Summer has had an unprecedented start this year, with thunderstorms, flooding and heavy rain hitting Australia’s east coast, and meteorologists reporting that the worst isn’t over yet.
Australia is no stranger to volatile weather, and with bushfire season quickly approaching, we’re reminded of the powerful effects of unpredictable and extreme weather conditions and the economic impact of devastation and effect on people and communities. And how swiftly key infrastructure and services can go offline causing chaos and disruption to consumers and businesses.
In times of crisis, it’s important to keep the most critical functions up and running, from medical services and utilities, to access to infrastructure such as bridges and roads, banks and continued support for the vulnerable members of society. And in a highly digitised world, re-establishing internet/wireless connectivity and data centre operations are also critical to community recovery efforts.
Being better prepared for the unexpected
We’ve seen significant technological progress over the past few years from wireless networks and connectivity progress, to cloud innovations enabling better access to data/systems. But tech and security chiefs need to do more to ensure their organisations are truly prepared for when disaster strikes, natural or otherwise.
There are many ways companies can better prepare themselves. Unexpected downtime for data and applications can be incredibly costly to Australian organisations, but most importantly, costly for the rest of society with so many services reliant on technology being up and running.
Having protocols already in place that can be quickly acted upon can mean the difference between a major, business-changing catastrophe and an incident far less severe. Data recovery and IT resilience minimises loss of priceless data, assets and critical functions of a business.
Building a robust disaster recovery strategy
Disaster recovery strategies through a hybrid cloud environment allows organisations to be proactive in the face of natural disasters, severe weather as well as malware, human error or hardware error.
For those situations where an organisation can be easily caught out by the unexpected, IT leaders can react quickly within minutes. Lacking the infrastructure dependencies that prevent easy movement, critical applications can securely live and move between multiple on-premise and cloud environments.
The financial cost and societal benefits associated with reviewing your DR strategy should be enough, but the true value comes from genuinely ensuring the organisation is protected when it needs it the most.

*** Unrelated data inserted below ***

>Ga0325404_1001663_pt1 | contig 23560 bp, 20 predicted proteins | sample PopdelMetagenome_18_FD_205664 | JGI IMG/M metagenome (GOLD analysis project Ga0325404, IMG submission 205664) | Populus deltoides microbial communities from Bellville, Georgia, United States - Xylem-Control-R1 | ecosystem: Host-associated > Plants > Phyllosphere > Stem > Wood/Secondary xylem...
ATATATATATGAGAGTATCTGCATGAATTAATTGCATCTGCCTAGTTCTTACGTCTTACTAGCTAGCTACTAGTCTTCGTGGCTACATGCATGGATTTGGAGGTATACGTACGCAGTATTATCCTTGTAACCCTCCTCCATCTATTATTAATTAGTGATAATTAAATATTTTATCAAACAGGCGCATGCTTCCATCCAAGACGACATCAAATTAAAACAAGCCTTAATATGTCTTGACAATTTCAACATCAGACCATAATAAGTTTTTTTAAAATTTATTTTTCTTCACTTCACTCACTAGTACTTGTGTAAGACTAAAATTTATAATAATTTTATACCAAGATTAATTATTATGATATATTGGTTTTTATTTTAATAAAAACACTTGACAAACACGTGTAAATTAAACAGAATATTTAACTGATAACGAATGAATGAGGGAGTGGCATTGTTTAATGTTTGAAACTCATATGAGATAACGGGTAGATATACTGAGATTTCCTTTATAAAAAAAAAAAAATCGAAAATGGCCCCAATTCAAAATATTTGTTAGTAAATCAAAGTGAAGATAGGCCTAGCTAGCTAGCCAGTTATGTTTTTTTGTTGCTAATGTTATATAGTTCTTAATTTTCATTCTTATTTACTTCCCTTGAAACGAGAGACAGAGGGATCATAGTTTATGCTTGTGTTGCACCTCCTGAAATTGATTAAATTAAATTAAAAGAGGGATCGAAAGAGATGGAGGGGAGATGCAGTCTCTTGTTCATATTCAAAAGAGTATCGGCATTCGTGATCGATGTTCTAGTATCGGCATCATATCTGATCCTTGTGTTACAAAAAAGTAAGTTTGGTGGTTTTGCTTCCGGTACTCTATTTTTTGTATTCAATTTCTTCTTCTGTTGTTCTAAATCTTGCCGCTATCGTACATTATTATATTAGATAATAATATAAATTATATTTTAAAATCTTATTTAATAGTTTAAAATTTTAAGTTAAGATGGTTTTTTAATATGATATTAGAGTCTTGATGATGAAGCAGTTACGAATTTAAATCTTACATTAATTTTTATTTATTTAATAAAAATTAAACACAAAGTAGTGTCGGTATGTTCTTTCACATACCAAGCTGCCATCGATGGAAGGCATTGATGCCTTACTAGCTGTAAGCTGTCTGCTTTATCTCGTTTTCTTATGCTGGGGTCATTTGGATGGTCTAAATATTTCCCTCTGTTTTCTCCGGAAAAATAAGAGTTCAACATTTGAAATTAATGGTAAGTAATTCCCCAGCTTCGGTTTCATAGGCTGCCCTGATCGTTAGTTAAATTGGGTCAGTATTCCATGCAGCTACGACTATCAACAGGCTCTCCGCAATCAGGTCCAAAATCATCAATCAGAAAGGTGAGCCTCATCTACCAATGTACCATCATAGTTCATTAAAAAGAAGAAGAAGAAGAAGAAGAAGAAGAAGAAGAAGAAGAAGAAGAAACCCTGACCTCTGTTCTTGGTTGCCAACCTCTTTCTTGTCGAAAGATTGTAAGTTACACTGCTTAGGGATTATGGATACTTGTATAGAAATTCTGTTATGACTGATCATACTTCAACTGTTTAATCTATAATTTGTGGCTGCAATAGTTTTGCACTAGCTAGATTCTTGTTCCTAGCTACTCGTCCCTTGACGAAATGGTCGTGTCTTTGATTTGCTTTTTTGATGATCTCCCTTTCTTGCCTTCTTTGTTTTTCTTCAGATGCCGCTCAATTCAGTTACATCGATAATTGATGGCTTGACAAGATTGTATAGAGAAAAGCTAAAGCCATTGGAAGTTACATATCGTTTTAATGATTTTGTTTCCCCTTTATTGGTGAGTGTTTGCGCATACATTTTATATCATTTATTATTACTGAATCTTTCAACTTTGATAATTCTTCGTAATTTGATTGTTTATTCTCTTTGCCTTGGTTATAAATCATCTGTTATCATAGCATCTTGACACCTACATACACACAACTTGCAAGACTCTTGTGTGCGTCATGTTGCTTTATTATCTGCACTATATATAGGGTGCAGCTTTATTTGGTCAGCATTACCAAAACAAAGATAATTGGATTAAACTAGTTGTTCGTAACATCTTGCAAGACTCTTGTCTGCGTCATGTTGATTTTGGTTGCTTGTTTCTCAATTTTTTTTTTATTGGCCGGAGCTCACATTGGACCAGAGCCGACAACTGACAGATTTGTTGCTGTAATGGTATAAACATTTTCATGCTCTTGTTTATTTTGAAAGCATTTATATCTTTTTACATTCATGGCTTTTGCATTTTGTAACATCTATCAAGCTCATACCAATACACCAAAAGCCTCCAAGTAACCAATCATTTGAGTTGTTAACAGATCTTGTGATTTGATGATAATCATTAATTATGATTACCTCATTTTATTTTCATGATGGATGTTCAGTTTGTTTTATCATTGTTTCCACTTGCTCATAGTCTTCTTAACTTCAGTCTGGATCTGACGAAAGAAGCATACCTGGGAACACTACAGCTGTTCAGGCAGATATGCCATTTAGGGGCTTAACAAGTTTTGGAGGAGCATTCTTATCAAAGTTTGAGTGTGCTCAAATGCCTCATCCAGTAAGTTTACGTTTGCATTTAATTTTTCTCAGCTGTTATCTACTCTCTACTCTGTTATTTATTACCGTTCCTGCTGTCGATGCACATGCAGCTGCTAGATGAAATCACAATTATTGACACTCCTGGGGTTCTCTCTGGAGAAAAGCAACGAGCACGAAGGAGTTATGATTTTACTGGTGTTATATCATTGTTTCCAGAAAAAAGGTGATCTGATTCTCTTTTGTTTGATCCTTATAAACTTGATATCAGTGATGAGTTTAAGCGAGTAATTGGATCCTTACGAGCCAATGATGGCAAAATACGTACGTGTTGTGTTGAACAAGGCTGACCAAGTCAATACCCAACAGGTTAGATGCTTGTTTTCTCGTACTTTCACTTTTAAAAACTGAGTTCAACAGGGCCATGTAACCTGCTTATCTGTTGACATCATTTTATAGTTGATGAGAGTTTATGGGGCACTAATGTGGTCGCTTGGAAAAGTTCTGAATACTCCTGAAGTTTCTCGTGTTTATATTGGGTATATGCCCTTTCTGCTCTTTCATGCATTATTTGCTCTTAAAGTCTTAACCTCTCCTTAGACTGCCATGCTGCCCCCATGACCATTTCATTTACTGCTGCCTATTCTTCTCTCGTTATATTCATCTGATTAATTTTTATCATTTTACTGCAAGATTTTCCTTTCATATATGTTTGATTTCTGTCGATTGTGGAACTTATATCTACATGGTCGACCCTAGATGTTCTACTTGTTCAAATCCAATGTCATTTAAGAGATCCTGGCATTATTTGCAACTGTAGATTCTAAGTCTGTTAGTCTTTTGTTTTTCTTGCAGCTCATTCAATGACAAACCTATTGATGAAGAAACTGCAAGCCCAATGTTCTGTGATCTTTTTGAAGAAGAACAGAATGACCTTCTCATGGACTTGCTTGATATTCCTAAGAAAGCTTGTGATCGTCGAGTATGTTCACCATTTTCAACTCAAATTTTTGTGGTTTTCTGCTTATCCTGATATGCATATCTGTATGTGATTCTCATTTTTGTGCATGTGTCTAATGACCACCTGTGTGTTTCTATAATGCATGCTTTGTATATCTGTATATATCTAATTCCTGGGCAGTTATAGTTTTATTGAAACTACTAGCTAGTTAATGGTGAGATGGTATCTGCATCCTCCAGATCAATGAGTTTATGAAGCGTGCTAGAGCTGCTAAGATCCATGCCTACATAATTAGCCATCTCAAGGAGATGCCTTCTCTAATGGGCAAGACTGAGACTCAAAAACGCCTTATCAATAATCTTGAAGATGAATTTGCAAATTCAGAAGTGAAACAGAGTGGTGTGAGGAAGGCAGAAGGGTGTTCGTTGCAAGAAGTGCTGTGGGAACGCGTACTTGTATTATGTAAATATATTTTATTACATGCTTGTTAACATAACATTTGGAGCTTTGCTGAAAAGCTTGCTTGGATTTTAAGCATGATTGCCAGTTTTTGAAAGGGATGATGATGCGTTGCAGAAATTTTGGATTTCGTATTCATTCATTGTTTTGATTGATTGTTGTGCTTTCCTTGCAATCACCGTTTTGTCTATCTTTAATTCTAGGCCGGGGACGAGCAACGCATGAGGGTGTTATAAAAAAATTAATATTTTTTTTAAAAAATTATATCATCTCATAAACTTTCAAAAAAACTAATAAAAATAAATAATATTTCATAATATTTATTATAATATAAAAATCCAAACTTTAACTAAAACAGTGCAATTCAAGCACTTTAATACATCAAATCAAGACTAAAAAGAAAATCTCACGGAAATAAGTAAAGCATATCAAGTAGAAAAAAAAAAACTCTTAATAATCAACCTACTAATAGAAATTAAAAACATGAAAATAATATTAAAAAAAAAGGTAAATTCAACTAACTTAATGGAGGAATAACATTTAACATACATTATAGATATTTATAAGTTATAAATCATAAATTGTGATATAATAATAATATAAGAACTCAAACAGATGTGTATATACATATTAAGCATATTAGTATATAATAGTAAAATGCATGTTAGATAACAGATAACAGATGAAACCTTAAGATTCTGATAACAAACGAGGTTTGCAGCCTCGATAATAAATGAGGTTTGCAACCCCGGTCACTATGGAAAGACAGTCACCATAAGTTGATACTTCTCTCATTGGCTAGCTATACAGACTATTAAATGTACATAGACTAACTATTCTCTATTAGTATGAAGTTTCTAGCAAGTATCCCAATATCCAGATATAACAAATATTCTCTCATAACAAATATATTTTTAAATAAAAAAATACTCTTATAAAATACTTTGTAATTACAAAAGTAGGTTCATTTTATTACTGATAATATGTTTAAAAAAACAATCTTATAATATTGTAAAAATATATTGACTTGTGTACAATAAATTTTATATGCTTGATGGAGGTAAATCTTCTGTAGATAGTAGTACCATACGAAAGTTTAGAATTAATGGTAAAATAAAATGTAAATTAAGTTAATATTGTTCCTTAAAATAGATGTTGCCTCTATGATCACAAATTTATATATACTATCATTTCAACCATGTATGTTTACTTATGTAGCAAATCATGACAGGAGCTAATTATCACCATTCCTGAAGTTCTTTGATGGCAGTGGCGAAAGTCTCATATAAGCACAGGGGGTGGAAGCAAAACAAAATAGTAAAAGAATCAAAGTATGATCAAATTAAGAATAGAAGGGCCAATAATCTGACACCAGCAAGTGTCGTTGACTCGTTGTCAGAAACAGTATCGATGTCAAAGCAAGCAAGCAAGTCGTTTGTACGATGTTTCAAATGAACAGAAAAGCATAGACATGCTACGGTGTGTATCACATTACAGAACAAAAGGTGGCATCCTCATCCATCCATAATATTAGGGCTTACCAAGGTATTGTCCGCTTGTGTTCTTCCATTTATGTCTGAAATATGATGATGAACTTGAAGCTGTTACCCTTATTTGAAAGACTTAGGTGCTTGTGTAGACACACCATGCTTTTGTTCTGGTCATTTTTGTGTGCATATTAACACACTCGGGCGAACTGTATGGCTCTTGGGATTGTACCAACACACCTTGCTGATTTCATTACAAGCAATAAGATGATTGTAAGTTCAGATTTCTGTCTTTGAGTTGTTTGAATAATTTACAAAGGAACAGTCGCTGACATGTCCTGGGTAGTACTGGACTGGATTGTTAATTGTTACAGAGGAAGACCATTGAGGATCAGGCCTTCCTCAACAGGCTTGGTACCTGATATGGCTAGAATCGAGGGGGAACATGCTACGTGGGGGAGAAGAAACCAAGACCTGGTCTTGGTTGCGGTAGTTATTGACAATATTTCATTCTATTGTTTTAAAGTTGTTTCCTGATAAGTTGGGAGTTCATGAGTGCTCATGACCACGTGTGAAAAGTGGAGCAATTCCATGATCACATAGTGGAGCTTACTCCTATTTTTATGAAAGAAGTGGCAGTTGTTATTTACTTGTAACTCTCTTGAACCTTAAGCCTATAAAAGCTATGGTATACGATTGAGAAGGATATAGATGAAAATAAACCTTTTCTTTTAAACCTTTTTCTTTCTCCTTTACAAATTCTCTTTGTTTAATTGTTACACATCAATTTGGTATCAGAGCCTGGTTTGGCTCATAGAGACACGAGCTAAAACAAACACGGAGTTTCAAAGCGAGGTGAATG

Business critical applications are increasing with digital transformation driving this growth; the customer is at the centre and expects an "always on" customer experience. For the IT department, managing the planned and unplanned is true IT resilience to ensure business availability.
Here are three steps you can take to prepare for a disaster.
1. Test and test again
An important part of organisational risk reduction is validating the application protection infrastructure. Simply implementing a strategy is not enough. Continuous testing should be an integral and regular part of the DR strategy to ensure if disaster strikes, an organisation can be confident that applications will recover in a consistent state, and have a very clear idea of much downtime the company will be exposed to.
2. Create resiliency-in-layers
This means a secondary (or more), geographically and meteorologically diverse, off-premise recovery data centre. This ensures that, should anything happen to your primary site, you will always have the redundant location to reduce the risk of an extended outage altogether. Use a managed service provider (MSP) or cloud service provider (CSP).
Also, while every public cloud outage demonstrates that it’s not immune to catastrophes, looking at public cloud as a part of your resiliency-in-layers, hybrid-based plan can be a cost-effective way to get a third or more site and add some geo and meteorological diversity to your plan.
3. Simplify your architecture
The more complex a DR solution, the more things that can go wrong. The more moving parts you have, and the more platforms and people involved, the more likely that one of those moving parts will fail at a critical time.
Looking at solutions that can cover all data and applications critical to your company removes the organisational and technological risk. By simplifying your architecture, you reduce the moving parts and points of failure.
Taking the first steps toward addressing technology resilience can help tackle more challenging macro societal issues. And the quicker a company can recover data, the less an effect it will have on its business, brand reputation and customers.
Andrew Martin is vice president APJ at Zerto.
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